Family, friends, and coworkers gathered at a memorial service Saturday night at Maryland Hall for the Creative Arts in Annapolis, to remember the life of Wendi Winters. The 65-year-old was an award-winning journalists who covered news for The Capital Gazette for two decades as a reporter and editor for “Teen of the Week” columns.
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Winters is now being recognized as an American hero, after she acted quickly to save others from the Capital Gazette shooting that occurred on June 29th, at newspaper office. Authorities stated Jarrod Ramos, 28, had a grudge against the paper, opening fire in an effort to kill the editors and reporters inside, making his way through a glass door he started shooting at. Ramos was charged with five counts of murder. According to The Baltimore Sun, he has declined to be interviewed by investigators, but was ordered held without bail and has not yet entered plea. Ramos is scheduled to return to court on July 24th.
According to her son, Phoenix Geimer, Winters picked up a trash can and a recycling bin, charging towards the suspect, shooting her in a chest as she ran to him. Winters was able to slow the suspect down, giving police extra time to arrive, all while saving lives. Among the 11 people in the room, six survived, praising Winters for her distraction and her extraordinary courage. Shooting victims include sales assistant Rebecca Smith, assistant editor and featured columnist Rob Hiaasen, editorial writer Gerald Fischman, and sports reporter and editor John Mcnamara.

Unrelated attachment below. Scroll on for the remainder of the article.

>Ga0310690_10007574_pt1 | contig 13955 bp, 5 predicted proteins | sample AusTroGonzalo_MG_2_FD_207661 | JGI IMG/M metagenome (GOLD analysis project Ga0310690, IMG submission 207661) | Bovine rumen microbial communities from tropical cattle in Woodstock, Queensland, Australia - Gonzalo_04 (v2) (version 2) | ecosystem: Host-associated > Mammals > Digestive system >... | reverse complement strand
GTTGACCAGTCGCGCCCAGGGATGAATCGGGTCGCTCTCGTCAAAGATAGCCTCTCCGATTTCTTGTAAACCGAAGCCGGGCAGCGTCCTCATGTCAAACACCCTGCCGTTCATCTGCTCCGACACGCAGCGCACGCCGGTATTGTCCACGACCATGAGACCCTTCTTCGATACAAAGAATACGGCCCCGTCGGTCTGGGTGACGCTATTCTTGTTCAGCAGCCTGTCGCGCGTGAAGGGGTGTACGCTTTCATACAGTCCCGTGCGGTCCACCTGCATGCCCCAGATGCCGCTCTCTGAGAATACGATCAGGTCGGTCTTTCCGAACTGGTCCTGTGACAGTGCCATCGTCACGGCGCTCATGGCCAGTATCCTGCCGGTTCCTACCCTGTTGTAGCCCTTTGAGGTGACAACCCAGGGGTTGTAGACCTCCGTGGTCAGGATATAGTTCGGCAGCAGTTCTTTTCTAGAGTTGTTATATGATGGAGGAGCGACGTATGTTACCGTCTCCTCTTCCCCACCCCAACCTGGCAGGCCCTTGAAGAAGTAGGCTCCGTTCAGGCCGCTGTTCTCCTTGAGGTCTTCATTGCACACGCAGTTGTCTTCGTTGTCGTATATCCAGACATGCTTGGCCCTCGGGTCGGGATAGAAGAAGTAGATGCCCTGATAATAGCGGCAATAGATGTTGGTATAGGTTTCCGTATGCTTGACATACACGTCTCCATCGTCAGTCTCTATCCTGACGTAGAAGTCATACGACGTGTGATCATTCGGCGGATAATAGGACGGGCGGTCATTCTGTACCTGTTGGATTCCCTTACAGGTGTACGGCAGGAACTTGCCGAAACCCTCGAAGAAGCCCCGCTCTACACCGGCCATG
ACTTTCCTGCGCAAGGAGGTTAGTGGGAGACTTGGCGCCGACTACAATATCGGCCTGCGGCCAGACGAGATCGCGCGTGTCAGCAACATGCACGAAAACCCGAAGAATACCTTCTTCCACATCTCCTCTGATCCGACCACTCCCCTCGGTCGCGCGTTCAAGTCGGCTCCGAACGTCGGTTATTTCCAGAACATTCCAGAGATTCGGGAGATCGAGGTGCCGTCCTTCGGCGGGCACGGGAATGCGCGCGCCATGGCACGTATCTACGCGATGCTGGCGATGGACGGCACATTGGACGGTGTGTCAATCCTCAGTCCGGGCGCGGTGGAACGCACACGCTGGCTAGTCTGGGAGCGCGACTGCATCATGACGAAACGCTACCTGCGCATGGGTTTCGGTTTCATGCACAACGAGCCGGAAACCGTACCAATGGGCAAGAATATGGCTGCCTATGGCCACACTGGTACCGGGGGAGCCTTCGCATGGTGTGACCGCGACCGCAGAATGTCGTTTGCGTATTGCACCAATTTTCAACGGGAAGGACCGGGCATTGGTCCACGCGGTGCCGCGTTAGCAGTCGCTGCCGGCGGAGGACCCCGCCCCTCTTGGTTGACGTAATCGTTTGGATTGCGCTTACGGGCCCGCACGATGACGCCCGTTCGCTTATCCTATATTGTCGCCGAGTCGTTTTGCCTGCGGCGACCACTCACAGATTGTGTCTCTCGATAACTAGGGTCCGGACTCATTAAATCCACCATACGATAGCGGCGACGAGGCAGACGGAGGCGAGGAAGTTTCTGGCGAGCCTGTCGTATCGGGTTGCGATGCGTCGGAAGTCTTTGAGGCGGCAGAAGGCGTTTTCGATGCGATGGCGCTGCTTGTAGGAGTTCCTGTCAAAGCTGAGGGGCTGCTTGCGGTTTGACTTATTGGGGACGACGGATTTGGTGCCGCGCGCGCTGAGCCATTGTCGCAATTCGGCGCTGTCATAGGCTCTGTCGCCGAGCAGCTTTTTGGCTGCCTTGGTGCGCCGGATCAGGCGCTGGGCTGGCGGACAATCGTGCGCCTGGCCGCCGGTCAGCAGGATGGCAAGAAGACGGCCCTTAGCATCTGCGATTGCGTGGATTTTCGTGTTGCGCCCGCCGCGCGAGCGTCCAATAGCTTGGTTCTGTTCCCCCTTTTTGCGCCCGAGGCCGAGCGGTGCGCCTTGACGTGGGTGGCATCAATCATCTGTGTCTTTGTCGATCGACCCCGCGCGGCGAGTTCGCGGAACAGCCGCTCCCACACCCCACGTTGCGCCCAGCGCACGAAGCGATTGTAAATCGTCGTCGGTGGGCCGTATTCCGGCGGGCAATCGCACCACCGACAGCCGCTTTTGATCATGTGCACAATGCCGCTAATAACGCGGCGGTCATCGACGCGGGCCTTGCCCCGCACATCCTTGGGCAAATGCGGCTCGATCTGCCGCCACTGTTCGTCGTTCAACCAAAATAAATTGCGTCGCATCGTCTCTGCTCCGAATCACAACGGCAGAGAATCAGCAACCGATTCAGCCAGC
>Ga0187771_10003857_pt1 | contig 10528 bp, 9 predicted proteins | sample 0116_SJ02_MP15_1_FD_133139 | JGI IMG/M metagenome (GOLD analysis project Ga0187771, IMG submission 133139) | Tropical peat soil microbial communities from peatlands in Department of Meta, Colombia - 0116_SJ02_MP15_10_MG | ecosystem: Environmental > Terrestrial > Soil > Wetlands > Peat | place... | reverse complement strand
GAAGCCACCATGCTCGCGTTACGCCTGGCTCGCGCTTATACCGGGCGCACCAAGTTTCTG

More than 700 people gathered to celebrate the courage of the individuals, all while praying for their peace. Rev. John Crestwell gave a eulogy, speaking about change, and expression, urging the community to stop create something to change these situations. Crestwell stated her appreciated Winters, after he had helped him secure his job at The Unitarian Universalist Church of Annapolis.
The mother of four spend her last days writing about local events, and teenagers who deserved recognition, which she is receiving now for her heroic actions. Winters was also recognized as a civic volunteer, who donated gallons of blood during her life time for the American Red Cross and volunteered as a Girls Scout leader.